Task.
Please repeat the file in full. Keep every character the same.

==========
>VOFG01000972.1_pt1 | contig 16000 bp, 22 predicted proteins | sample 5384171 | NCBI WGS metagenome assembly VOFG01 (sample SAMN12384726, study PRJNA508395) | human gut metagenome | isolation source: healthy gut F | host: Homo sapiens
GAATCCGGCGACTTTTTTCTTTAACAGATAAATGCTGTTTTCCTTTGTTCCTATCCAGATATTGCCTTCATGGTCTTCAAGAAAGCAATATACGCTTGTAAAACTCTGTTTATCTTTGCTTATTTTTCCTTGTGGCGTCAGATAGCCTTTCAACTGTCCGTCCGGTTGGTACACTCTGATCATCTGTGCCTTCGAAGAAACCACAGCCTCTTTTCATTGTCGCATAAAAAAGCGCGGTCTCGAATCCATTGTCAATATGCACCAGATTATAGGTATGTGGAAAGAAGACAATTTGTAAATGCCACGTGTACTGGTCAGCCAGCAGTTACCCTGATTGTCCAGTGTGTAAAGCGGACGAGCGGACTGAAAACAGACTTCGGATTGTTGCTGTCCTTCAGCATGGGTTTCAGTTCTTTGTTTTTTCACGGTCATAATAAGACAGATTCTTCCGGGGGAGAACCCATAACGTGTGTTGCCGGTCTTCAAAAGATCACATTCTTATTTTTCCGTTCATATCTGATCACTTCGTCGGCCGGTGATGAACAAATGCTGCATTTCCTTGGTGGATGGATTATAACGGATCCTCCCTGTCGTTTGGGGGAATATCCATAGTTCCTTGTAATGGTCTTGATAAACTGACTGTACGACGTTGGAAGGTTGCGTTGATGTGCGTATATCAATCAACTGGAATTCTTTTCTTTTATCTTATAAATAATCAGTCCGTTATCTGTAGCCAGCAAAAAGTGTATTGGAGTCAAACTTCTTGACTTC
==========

>VOFG01000972.1_pt1 | contig 16000 bp, 22 predicted proteins | sample 5384171 | NCBI WGS metagenome assembly VOFG01 (sample SAMN12384726, study PRJNA508395) | human gut metagenome | isolation source: healthy gut F | host: Homo sapiens
GAATCCGGCGACTTTTTTCTTTAACAGATAAATGCTGTTTTCCTTTGTTCCTATCCAGATATTGCCTTCATGGTCTTCAAGAAAGCAATATACGCTTGTAAAACTCTGTTTATCTTTGCTTATTTTTCCTTGTGGCGTCAGATAGCCTTTCAACTGTCCGTCCGGTTGGTACACTCTGATCATCTGTGCCTTCGAAGAAACCACAGCCTCTTTTCATTGTCGCATAAAAAAGCGCGGTCTCGAATCCATTGTCAATATGCACCAGATTATAGGTATGTGGAAAGAAGACAATTTGTAAATGCCACGTGTACTGGTCAGCCAGCAGTTACCCTGATTGTCCAGTGTGTAAAGCGGACGAGCGGACTGAAAACAGACTTCGGATTGTTGCTGTCCTTCAGCATGGGTTTCAGTTCTTTGTTTTTTCACGGTCATAATAAGACAGATTCTTCCGGGGGAGAACCCATAACGTGTGTTGCCGGTCTTCAAAAGATCACATTCTTATTTTTCCGTTCATATCTGATCACTTCGTCGGCCGGTGATGAACAAATGCTGCATTTCCTTGGTGGATGGATTATAACGGATCCTCCCTGTCGTTTGGGGGAATATCCATAGTTCCTTGTAATGGTCTTGATAAACTGACTGTACGACGTTGGAAGGTTGCGTTGATGTGCGTATATCAATCAACTGGAATTCTTTTCTTTTATCTTATAAATAATCAGTCCGTTATCTGTAGCCAGCAAAAAGTGTATTGGAGTCAAACTTCTTGACTTC